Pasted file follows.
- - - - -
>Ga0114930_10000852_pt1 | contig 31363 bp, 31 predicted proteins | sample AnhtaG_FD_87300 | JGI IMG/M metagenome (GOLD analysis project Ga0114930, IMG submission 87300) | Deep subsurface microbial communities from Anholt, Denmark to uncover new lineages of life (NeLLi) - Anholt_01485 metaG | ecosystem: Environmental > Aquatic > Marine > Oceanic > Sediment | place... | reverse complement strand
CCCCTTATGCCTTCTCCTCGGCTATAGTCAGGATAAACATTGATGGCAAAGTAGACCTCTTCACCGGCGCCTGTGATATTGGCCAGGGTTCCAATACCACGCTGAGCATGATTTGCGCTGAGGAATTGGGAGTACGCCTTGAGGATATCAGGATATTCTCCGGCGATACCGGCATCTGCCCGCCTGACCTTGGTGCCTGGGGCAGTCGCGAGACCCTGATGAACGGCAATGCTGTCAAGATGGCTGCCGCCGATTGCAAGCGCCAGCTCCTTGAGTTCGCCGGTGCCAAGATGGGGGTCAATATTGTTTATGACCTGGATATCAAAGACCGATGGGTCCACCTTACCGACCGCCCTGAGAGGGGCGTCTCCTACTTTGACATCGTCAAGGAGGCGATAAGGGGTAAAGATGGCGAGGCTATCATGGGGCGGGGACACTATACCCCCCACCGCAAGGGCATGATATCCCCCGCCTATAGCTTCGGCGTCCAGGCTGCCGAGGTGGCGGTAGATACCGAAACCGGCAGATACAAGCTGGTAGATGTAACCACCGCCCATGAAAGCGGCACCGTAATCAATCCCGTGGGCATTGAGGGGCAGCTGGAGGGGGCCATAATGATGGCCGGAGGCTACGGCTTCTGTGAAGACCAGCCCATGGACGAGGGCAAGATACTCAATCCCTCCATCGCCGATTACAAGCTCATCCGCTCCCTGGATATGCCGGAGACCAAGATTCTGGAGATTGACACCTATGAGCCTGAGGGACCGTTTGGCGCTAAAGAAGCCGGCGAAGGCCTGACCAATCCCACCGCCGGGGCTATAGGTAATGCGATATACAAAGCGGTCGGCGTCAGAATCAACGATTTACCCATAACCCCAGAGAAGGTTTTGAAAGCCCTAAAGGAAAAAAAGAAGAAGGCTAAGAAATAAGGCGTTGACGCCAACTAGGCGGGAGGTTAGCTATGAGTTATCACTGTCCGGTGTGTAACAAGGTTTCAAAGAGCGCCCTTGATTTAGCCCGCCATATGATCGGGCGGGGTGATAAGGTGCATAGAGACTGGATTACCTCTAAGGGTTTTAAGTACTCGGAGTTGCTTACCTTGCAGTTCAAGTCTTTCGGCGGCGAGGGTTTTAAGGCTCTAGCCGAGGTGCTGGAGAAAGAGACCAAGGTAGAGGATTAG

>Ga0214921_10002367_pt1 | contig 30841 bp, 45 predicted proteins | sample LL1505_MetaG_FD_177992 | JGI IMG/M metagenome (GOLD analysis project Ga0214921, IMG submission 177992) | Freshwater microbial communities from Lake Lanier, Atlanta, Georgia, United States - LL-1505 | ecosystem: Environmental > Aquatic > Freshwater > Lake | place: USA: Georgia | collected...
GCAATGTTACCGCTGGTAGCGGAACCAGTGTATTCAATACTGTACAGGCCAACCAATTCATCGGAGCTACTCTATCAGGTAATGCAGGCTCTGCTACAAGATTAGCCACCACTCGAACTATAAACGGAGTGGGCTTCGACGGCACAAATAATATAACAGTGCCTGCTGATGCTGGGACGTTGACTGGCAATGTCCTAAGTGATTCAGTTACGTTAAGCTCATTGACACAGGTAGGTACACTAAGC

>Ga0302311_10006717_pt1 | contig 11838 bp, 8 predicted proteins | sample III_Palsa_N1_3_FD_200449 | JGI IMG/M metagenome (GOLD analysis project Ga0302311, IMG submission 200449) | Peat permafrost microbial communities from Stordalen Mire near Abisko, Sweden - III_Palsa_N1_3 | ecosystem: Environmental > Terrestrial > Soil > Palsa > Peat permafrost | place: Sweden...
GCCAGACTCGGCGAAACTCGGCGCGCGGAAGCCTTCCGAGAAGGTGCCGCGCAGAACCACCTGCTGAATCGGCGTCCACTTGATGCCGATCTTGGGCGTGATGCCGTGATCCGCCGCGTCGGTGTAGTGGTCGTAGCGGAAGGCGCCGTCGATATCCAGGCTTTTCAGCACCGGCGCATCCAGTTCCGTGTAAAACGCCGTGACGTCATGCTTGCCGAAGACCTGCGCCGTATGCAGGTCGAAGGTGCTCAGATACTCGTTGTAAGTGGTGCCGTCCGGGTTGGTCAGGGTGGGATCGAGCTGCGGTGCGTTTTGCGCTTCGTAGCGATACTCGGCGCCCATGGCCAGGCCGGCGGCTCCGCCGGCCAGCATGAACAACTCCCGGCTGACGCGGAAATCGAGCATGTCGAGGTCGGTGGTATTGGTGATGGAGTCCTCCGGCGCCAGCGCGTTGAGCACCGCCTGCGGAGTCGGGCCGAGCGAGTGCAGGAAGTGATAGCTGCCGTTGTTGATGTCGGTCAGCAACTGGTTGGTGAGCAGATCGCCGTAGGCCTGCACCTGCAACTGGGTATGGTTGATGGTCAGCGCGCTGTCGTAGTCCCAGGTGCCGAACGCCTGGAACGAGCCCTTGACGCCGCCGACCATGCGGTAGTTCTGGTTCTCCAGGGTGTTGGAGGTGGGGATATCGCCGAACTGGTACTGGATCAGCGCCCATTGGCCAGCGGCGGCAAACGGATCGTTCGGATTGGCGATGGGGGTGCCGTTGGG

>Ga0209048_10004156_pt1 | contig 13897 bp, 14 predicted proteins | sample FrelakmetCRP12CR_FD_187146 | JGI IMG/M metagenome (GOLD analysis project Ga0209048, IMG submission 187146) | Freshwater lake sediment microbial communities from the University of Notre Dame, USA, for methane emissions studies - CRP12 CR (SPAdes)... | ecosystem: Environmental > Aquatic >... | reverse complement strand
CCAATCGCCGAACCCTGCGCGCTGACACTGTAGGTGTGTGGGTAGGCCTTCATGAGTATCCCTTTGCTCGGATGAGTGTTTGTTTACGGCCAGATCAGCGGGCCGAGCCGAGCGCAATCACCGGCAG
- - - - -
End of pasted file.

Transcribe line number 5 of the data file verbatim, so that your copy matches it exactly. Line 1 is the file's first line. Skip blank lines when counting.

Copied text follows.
>Ga0302311_10006717_pt1 | contig 11838 bp, 8 predicted proteins | sample III_Palsa_N1_3_FD_200449 | JGI IMG/M metagenome (GOLD analysis project Ga0302311, IMG submission 200449) | Peat permafrost microbial communities from Stordalen Mire near Abisko, Sweden - III_Palsa_N1_3 | ecosystem: Environmental > Terrestrial > Soil > Palsa > Peat permafrost | place: Sweden...